The Losers (2010) – The chief bad guy (Jason Patric) walks along a beach on a tropical island with his principal henchman beside him. A beautiful woman walks with them, on the other side of the chief bad guy, holding a parasol over his head to keep the sun off him. The chief bad guy and the henchman argue and we sense that the chief bad guy, though ever cool, is getting steamed with the henchman. A gust of wind off the water causes the beautiful woman (in heels) to step backwards, exposing the chief bad guy to the sun for just a second, after which the woman recovers, steps forward again, and apologizes. Meanwhile the chief bad guy stares at his henchman and then asks the henchman for his sidearm, a big hunk of automatic weapon. The henchman shrugs and pulls the gun out of its shoulder holster and hands it over. The chief bad guy hefts it, points it to his left without looking, pulls the trigger, and blows away the woman. All we see is her hand holding the parasol suddenly jerk out of the frame as she is blasted back off her feet. With regard to the badness of the chief bad guy, this is an establishing shot.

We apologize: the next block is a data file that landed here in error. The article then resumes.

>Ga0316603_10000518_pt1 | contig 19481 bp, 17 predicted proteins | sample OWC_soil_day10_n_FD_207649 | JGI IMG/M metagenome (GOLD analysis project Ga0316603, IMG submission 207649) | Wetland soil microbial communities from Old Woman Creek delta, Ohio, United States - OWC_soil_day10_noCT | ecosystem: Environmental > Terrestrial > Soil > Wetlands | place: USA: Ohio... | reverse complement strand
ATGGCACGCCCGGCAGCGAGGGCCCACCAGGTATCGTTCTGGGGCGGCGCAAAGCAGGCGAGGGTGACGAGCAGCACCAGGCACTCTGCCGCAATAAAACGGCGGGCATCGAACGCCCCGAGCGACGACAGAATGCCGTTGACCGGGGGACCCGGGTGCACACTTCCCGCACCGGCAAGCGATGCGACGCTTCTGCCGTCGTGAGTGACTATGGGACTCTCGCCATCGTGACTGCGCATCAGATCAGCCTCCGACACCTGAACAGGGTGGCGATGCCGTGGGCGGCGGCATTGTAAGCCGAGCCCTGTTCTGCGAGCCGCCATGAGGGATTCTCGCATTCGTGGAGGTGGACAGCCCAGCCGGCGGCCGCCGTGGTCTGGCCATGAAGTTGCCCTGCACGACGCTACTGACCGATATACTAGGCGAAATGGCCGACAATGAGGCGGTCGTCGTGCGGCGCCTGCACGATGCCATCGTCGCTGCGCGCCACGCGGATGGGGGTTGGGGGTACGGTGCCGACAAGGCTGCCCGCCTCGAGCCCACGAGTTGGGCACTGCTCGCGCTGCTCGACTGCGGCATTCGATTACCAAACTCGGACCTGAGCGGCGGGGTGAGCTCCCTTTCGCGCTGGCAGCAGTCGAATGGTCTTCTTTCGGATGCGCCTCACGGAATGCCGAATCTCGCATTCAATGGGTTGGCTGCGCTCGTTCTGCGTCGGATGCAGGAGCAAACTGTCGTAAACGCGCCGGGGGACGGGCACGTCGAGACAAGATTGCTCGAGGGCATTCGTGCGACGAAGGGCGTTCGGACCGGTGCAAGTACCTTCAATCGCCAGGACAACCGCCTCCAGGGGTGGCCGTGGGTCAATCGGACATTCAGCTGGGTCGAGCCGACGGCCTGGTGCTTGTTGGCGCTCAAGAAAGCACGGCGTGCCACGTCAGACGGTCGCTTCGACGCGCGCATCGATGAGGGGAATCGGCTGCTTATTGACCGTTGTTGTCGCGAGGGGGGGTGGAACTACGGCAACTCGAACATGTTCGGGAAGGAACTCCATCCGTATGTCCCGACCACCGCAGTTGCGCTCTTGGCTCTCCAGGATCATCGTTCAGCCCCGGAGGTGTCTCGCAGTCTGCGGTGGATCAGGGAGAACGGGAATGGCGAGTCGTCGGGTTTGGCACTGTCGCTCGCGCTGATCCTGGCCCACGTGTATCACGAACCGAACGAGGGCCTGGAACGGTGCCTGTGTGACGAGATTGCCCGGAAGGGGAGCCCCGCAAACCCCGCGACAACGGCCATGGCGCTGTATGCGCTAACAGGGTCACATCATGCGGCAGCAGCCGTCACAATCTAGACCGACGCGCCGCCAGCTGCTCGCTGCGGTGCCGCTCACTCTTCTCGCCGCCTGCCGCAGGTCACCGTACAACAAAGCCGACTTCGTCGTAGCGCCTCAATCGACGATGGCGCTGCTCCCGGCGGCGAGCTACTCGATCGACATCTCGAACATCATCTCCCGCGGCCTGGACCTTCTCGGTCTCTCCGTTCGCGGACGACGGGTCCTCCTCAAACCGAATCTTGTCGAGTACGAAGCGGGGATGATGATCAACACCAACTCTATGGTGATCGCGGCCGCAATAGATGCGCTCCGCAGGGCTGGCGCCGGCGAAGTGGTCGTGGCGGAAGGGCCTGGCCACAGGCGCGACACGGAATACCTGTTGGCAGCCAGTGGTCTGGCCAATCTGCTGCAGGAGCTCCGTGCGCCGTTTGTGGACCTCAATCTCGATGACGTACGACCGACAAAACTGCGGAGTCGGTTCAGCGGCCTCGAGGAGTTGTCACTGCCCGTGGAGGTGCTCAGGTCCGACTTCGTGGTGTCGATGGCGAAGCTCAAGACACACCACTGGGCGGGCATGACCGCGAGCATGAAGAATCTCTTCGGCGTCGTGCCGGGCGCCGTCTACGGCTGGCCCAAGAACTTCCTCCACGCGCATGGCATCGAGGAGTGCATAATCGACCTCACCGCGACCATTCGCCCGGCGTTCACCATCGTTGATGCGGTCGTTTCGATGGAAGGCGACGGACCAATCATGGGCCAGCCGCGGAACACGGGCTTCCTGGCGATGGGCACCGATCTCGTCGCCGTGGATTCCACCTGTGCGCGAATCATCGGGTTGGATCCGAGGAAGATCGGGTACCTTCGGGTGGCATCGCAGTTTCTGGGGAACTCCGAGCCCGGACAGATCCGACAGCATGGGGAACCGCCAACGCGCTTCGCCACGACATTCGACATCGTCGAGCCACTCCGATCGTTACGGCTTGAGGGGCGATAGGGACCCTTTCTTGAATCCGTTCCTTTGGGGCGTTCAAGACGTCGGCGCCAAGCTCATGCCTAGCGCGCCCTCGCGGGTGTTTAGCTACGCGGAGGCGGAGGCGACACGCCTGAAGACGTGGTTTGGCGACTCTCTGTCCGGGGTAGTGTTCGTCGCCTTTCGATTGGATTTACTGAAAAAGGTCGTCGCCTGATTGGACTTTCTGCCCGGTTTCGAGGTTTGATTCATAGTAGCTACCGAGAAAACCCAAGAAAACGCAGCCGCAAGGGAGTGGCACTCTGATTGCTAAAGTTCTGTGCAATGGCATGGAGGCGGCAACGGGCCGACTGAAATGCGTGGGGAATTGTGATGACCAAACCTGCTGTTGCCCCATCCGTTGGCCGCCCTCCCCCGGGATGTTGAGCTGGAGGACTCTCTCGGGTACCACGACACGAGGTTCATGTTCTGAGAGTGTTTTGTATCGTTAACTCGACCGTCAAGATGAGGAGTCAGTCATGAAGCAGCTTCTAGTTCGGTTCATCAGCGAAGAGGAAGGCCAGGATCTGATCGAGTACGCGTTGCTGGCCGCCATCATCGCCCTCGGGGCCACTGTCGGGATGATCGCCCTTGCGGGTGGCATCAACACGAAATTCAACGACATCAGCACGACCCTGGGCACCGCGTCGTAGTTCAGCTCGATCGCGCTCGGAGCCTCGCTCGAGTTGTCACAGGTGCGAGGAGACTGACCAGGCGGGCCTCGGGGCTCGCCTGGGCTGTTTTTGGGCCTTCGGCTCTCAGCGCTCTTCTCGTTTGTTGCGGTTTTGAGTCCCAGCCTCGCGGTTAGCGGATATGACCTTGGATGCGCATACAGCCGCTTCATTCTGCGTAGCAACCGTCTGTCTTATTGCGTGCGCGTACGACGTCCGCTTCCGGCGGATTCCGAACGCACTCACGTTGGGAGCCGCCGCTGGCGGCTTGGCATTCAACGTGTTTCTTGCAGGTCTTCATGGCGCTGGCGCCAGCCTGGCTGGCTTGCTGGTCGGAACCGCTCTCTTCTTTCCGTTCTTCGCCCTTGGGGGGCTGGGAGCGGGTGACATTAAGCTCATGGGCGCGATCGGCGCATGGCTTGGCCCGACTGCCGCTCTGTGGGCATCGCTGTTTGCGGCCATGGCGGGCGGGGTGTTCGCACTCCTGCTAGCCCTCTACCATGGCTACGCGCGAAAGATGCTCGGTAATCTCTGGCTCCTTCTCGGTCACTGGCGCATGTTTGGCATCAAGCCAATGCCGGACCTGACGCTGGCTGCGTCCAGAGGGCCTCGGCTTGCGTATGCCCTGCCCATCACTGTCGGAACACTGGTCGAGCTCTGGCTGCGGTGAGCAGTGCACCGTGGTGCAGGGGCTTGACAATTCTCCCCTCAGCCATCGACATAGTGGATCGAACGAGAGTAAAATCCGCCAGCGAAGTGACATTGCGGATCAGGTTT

Wolfhound (2007) – or “Volkodav iz roda Serykh Psov” to you. Some podcast expert whom I trust – maybe one of the dudes on /Filmcast – said that Wolfhound was good fun, so I gave it a look. Russian, dubbed. The movie rips off Conan the Barbarian at the beginning, though the filmmakers evidently had no James-Earl-Jones-caliber villian available to whack off the hero’s mom’s noggin when the moment to do so arrived… Now we jump ahead to see the orphaned  son as a grown man. What’s that on his shoulder? Your eyes do not deceive you. It is a bat (the mammal, not the Louisville Slugger). So as night falls, the bat can’t just hunker down on its master’s shoulder. It must choose between hanging upside down in the master’s armpit or jumping off the shoulder to hang from a dead branch nearby. That’s as far as I got.